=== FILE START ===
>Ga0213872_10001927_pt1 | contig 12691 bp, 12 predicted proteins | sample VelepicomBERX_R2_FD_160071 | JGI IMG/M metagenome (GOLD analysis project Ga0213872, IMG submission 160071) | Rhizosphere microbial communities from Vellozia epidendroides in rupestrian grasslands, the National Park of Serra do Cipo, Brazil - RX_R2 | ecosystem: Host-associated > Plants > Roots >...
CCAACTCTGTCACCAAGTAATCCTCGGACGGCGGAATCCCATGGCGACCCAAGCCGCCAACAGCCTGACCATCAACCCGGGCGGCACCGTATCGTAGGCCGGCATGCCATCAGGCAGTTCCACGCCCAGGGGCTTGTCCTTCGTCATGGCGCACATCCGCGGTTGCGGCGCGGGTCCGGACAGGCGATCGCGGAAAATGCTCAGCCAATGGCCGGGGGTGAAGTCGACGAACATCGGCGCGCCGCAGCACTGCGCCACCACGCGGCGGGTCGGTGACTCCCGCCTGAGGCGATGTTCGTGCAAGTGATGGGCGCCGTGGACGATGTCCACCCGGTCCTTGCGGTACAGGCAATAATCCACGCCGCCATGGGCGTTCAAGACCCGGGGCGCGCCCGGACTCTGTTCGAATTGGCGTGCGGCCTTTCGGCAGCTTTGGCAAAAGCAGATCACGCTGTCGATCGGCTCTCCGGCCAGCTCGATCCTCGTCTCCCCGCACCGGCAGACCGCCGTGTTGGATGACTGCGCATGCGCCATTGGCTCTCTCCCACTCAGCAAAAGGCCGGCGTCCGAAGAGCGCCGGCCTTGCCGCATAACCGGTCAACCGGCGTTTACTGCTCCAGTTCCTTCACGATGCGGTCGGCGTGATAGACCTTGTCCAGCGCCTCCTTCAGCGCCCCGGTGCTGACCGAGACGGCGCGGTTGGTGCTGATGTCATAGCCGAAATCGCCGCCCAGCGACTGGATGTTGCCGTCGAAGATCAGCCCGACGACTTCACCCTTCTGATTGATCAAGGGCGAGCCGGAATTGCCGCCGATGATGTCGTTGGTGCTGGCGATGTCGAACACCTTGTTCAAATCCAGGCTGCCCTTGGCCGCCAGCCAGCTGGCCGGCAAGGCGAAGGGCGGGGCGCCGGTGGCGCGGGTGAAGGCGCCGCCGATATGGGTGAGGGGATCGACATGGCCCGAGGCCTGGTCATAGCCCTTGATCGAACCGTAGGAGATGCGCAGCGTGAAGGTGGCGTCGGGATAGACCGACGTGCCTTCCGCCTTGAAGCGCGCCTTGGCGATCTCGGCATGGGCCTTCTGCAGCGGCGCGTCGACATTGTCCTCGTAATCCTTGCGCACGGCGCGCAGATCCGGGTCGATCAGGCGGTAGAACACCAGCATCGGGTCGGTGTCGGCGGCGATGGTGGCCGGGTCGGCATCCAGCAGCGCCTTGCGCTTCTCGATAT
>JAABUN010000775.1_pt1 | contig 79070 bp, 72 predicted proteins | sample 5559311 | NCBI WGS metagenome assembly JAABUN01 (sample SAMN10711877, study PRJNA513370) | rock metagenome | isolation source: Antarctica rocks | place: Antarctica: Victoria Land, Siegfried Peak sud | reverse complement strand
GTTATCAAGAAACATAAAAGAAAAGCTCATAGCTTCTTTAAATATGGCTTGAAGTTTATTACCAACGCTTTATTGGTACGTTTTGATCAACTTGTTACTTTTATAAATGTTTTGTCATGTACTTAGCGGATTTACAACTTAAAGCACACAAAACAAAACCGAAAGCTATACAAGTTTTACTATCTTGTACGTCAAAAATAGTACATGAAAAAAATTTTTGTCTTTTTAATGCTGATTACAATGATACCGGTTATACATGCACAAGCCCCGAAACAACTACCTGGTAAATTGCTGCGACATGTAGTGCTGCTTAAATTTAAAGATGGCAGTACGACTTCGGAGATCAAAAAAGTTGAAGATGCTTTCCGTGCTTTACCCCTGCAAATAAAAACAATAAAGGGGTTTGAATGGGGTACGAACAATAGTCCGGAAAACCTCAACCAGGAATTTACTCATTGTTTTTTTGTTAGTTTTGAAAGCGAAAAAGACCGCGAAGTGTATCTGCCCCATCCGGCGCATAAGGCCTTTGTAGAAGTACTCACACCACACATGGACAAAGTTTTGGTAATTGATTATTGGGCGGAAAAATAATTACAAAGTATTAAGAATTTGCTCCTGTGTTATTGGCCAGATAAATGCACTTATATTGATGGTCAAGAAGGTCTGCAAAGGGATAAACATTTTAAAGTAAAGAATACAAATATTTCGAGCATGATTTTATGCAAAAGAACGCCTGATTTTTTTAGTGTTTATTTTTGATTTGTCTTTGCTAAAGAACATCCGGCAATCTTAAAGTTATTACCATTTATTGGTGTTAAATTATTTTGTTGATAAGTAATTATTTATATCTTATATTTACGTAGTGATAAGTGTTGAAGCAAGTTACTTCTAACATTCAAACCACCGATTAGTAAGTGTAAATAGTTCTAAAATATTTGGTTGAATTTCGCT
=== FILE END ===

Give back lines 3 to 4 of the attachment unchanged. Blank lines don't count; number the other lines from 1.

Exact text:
>JAABUN010000775.1_pt1 | contig 79070 bp, 72 predicted proteins | sample 5559311 | NCBI WGS metagenome assembly JAABUN01 (sample SAMN10711877, study PRJNA513370) | rock metagenome | isolation source: Antarctica rocks | place: Antarctica: Victoria Land, Siegfried Peak sud | reverse complement strand
GTTATCAAGAAACATAAAAGAAAAGCTCATAGCTTCTTTAAATATGGCTTGAAGTTTATTACCAACGCTTTATTGGTACGTTTTGATCAACTTGTTACTTTTATAAATGTTTTGTCATGTACTTAGCGGATTTACAACTTAAAGCACACAAAACAAAACCGAAAGCTATACAAGTTTTACTATCTTGTACGTCAAAAATAGTACATGAAAAAAATTTTTGTCTTTTTAATGCTGATTACAATGATACCGGTTATACATGCACAAGCCCCGAAACAACTACCTGGTAAATTGCTGCGACATGTAGTGCTGCTTAAATTTAAAGATGGCAGTACGACTTCGGAGATCAAAAAAGTTGAAGATGCTTTCCGTGCTTTACCCCTGCAAATAAAAACAATAAAGGGGTTTGAATGGGGTACGAACAATAGTCCGGAAAACCTCAACCAGGAATTTACTCATTGTTTTTTTGTTAGTTTTGAAAGCGAAAAAGACCGCGAAGTGTATCTGCCCCATCCGGCGCATAAGGCCTTTGTAGAAGTACTCACACCACACATGGACAAAGTTTTGGTAATTGATTATTGGGCGGAAAAATAATTACAAAGTATTAAGAATTTGCTCCTGTGTTATTGGCCAGATAAATGCACTTATATTGATGGTCAAGAAGGTCTGCAAAGGGATAAACATTTTAAAGTAAAGAATACAAATATTTCGAGCATGATTTTATGCAAAAGAACGCCTGATTTTTTTAGTGTTTATTTTTGATTTGTCTTTGCTAAAGAACATCCGGCAATCTTAAAGTTATTACCATTTATTGGTGTTAAATTATTTTGTTGATAAGTAATTATTTATATCTTATATTTACGTAGTGATAAGTGTTGAAGCAAGTTACTTCTAACATTCAAACCACCGATTAGTAAGTGTAAATAGTTCTAAAATATTTGGTTGAATTTCGCT